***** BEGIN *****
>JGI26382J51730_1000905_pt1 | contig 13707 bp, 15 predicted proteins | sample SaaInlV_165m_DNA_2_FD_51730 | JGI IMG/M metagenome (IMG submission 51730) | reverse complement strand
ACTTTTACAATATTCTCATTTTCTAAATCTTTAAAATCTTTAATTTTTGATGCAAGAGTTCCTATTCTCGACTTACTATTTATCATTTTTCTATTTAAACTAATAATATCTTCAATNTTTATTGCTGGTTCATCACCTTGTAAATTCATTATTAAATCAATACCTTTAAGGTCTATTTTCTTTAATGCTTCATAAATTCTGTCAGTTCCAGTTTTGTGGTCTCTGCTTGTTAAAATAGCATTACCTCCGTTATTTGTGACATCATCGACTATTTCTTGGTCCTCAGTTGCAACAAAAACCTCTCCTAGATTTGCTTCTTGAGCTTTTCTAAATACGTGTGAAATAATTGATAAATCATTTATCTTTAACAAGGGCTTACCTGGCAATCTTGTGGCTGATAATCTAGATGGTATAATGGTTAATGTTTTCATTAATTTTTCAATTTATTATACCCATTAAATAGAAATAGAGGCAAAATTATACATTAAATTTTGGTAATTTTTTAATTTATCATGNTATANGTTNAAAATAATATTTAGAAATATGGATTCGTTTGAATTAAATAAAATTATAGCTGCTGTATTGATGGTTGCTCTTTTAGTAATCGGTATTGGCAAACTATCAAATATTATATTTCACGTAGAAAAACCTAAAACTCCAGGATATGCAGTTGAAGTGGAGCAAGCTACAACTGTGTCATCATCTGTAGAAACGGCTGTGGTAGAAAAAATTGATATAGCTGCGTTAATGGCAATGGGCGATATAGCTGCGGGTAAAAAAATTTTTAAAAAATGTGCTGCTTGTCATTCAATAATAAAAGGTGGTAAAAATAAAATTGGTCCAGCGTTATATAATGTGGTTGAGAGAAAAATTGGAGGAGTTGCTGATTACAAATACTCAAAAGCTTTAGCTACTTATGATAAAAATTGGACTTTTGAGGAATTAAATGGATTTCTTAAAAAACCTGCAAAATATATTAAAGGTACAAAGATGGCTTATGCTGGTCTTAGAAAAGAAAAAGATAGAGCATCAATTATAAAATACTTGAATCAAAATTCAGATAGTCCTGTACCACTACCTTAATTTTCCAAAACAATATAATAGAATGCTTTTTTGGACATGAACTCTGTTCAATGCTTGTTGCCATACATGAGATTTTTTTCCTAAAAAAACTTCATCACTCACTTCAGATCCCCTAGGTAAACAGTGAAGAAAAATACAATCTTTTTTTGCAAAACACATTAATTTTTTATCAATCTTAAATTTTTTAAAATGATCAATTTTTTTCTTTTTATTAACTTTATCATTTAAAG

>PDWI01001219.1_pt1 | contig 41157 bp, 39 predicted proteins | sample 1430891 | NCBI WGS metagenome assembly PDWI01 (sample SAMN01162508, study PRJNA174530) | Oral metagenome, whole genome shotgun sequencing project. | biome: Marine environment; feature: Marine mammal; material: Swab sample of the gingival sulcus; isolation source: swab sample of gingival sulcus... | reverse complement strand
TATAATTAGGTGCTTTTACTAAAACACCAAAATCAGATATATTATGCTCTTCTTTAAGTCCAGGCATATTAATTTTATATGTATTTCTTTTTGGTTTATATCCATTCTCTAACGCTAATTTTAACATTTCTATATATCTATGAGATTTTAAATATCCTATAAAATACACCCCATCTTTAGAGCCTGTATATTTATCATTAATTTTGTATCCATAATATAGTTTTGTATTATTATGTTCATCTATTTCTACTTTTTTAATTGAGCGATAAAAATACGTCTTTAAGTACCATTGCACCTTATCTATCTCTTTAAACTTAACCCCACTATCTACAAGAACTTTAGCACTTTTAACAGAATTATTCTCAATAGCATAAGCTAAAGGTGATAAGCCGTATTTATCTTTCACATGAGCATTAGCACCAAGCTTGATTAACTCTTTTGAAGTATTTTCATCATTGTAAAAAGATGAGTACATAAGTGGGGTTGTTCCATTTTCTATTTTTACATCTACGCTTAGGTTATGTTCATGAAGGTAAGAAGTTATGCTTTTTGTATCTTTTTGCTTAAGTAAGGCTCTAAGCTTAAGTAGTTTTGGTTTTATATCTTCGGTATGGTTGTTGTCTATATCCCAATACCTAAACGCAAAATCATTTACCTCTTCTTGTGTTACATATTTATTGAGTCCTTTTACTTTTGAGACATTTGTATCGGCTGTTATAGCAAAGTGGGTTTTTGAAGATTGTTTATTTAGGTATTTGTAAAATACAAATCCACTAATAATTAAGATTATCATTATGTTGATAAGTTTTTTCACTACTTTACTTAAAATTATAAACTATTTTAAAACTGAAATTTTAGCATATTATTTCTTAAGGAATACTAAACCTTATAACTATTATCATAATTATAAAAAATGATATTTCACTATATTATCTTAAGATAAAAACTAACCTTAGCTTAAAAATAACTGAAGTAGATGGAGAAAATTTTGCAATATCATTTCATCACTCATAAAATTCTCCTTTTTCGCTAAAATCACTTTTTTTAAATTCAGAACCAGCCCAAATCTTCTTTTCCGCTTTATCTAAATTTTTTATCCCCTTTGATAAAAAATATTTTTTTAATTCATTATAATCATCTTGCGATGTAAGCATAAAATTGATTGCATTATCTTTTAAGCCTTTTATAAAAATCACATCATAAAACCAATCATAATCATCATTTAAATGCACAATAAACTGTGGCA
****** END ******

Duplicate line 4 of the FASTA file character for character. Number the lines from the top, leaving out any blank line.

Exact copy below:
TATAATTAGGTGCTTTTACTAAAACACCAAAATCAGATATATTATGCTCTTCTTTAAGTCCAGGCATATTAATTTTATATGTATTTCTTTTTGGTTTATATCCATTCTCTAACGCTAATTTTAACATTTCTATATATCTATGAGATTTTAAATATCCTATAAAATACACCCCATCTTTAGAGCCTGTATATTTATCATTAATTTTGTATCCATAATATAGTTTTGTATTATTATGTTCATCTATTTCTACTTTTTTAATTGAGCGATAAAAATACGTCTTTAAGTACCATTGCACCTTATCTATCTCTTTAAACTTAACCCCACTATCTACAAGAACTTTAGCACTTTTAACAGAATTATTCTCAATAGCATAAGCTAAAGGTGATAAGCCGTATTTATCTTTCACATGAGCATTAGCACCAAGCTTGATTAACTCTTTTGAAGTATTTTCATCATTGTAAAAAGATGAGTACATAAGTGGGGTTGTTCCATTTTCTATTTTTACATCTACGCTTAGGTTATGTTCATGAAGGTAAGAAGTTATGCTTTTTGTATCTTTTTGCTTAAGTAAGGCTCTAAGCTTAAGTAGTTTTGGTTTTATATCTTCGGTATGGTTGTTGTCTATATCCCAATACCTAAACGCAAAATCATTTACCTCTTCTTGTGTTACATATTTATTGAGTCCTTTTACTTTTGAGACATTTGTATCGGCTGTTATAGCAAAGTGGGTTTTTGAAGATTGTTTATTTAGGTATTTGTAAAATACAAATCCACTAATAATTAAGATTATCATTATGTTGATAAGTTTTTTCACTACTTTACTTAAAATTATAAACTATTTTAAAACTGAAATTTTAGCATATTATTTCTTAAGGAATACTAAACCTTATAACTATTATCATAATTATAAAAAATGATATTTCACTATATTATCTTAAGATAAAAACTAACCTTAGCTTAAAAATAACTGAAGTAGATGGAGAAAATTTTGCAATATCATTTCATCACTCATAAAATTCTCCTTTTTCGCTAAAATCACTTTTTTTAAATTCAGAACCAGCCCAAATCTTCTTTTCCGCTTTATCTAAATTTTTTATCCCCTTTGATAAAAAATATTTTTTTAATTCATTATAATCATCTTGCGATGTAAGCATAAAATTGATTGCATTATCTTTTAAGCCTTTTATAAAAATCACATCATAAAACCAATCATAATCATCATTTAAATGCACAATAAACTGTGGCA